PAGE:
Only 20 to 25 minutes of housework, walking fast or jogging daily could be a lifesaver for people who spend much of their time sitting, a study has found.
Adding modest amounts of moderate to vigorous physical activity (MVPA) to your daily routine is effective in reducing the death risks linked to sedentary lifestyles, the research published in the British Journal of Sports Medicine says.
About 12,000 participants, all above the age of 50, were monitored to see how sitting for hours and physical activity levels relate to the risk of death.
The study explored previous research and combined that with individual participant data to paint a more nuanced picture.
“Every minute higher MVPA showed a lower risk of death,” said Dr Edvard Sagelv from the Arctic University of Norway.
“In our study, we found that only those people doing more than 12 hours per day sitting had a higher risk of death.
“We are talking about any sitting behaviour – such as being in the office or watching TV for long periods of time."
He said that embracing an average of 22 daily minutes of physical activity like brisk walking or housework could offset the health risks of long sedentary hours.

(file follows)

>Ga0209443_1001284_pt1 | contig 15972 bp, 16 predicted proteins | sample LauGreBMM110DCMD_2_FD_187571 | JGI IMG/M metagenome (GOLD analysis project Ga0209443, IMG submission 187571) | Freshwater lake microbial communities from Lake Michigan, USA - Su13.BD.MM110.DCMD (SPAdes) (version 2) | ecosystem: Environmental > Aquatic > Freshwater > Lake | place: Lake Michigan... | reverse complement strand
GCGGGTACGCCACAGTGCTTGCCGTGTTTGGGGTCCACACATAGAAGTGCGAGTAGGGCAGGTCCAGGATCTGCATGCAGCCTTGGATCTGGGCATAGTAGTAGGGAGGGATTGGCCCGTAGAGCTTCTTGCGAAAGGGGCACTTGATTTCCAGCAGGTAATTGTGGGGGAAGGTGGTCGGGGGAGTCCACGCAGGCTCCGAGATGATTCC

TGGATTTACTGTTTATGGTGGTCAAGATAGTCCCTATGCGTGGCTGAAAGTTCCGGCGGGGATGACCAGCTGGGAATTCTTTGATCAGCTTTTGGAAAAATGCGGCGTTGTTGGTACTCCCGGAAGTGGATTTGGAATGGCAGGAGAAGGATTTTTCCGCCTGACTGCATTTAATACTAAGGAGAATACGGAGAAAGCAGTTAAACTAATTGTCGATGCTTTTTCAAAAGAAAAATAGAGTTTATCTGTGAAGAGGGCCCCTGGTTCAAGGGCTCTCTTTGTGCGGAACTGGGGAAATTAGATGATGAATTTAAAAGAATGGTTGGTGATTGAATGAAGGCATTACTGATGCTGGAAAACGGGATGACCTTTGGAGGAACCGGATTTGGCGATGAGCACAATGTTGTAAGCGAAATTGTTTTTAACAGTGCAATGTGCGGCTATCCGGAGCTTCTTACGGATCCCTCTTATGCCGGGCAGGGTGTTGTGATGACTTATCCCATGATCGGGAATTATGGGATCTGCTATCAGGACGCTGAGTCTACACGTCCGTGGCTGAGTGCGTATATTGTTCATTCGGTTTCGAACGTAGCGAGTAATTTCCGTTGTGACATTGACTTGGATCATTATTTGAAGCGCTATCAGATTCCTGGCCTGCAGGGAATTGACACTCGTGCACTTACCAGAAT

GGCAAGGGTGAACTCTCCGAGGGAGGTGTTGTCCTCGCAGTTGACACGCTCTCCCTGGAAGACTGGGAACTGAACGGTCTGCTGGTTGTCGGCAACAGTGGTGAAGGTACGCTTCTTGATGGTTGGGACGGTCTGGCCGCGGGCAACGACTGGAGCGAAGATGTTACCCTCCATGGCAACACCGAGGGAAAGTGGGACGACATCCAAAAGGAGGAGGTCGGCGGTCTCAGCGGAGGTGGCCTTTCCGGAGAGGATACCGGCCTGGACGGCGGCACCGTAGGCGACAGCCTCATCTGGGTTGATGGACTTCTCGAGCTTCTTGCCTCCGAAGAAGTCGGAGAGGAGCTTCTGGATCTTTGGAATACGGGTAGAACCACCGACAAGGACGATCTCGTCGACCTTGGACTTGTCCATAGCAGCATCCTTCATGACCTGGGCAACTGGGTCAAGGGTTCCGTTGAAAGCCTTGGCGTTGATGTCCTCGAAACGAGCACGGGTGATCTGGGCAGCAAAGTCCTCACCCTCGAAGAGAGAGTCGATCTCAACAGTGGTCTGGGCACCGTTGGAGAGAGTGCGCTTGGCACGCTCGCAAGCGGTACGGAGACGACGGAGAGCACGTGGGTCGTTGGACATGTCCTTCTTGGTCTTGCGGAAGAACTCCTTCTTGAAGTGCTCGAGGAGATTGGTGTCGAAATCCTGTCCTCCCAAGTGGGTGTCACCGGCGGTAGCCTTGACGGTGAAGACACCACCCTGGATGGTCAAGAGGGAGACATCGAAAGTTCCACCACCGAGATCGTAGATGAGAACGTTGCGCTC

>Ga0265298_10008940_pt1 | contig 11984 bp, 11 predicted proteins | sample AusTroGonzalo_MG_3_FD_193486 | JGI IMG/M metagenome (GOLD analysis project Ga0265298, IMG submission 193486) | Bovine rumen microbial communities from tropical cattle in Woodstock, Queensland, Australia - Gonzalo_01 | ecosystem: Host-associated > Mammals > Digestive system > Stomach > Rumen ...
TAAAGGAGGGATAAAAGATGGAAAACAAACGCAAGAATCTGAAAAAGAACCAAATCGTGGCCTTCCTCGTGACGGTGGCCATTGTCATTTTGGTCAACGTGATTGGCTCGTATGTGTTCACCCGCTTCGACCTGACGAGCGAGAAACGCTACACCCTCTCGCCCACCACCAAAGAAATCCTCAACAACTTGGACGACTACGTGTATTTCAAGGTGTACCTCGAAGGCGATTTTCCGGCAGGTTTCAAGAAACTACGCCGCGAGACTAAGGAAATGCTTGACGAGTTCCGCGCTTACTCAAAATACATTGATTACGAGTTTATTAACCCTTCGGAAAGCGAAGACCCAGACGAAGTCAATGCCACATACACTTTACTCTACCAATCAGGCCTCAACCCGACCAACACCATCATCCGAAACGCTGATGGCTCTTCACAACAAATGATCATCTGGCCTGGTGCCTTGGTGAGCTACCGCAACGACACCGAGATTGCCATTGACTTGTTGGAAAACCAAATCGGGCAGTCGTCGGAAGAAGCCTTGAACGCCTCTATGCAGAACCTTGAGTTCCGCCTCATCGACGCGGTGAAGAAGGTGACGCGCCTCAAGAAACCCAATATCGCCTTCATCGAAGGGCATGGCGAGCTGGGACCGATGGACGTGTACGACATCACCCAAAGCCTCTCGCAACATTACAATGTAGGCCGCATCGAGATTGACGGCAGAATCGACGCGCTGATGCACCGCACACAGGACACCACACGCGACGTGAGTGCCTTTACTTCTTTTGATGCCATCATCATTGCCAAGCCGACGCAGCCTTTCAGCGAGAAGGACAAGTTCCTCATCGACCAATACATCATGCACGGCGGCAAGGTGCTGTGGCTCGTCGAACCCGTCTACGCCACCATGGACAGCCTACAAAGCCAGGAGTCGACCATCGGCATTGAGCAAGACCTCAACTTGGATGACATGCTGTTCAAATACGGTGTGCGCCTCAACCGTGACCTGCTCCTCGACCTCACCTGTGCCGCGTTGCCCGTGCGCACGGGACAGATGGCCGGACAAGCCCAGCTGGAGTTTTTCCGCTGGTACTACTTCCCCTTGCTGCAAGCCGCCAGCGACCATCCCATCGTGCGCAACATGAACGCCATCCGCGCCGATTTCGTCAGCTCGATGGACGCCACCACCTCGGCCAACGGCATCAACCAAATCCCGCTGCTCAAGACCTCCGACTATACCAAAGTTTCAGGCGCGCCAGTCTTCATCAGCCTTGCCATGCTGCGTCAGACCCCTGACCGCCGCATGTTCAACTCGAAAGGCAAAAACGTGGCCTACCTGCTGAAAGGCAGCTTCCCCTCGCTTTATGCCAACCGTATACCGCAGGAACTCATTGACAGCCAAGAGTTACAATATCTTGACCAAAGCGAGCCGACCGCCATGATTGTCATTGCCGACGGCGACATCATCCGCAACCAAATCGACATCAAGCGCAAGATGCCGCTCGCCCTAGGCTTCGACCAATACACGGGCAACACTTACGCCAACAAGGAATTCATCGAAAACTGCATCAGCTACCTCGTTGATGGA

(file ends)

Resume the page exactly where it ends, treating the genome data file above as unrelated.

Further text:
The study considered myriad factors such as the participants’ health history, lifestyle choices and demographic profiles.
The balance between time spent while inactive and when doing physical activities ranging from light to vigorous was also explored.
An extra 10 minutes of daily physical activity and reduced inactive hours had benefits, showing a 15 per cent to 35 per cent lower risk of death.
Regina Giblin, senior cardiac nurse at the British Heart Foundation, said the research supports previous findings "that show the negative effects of long periods sitting down and the positive impact of exercise".
“It’s previously been shown that being sedentary for long periods increases the risk of heart and circulatory disease," she said.
“There are some simple tips that can help to spend less time sitting down.
“Walking away from your computer screen at regular intervals, going for a walk or cooking a healthy meal from scratch are ways to incorporate active time into your day.
“Being active can help you control your weight, reduce your blood pressure and improve your mental health.”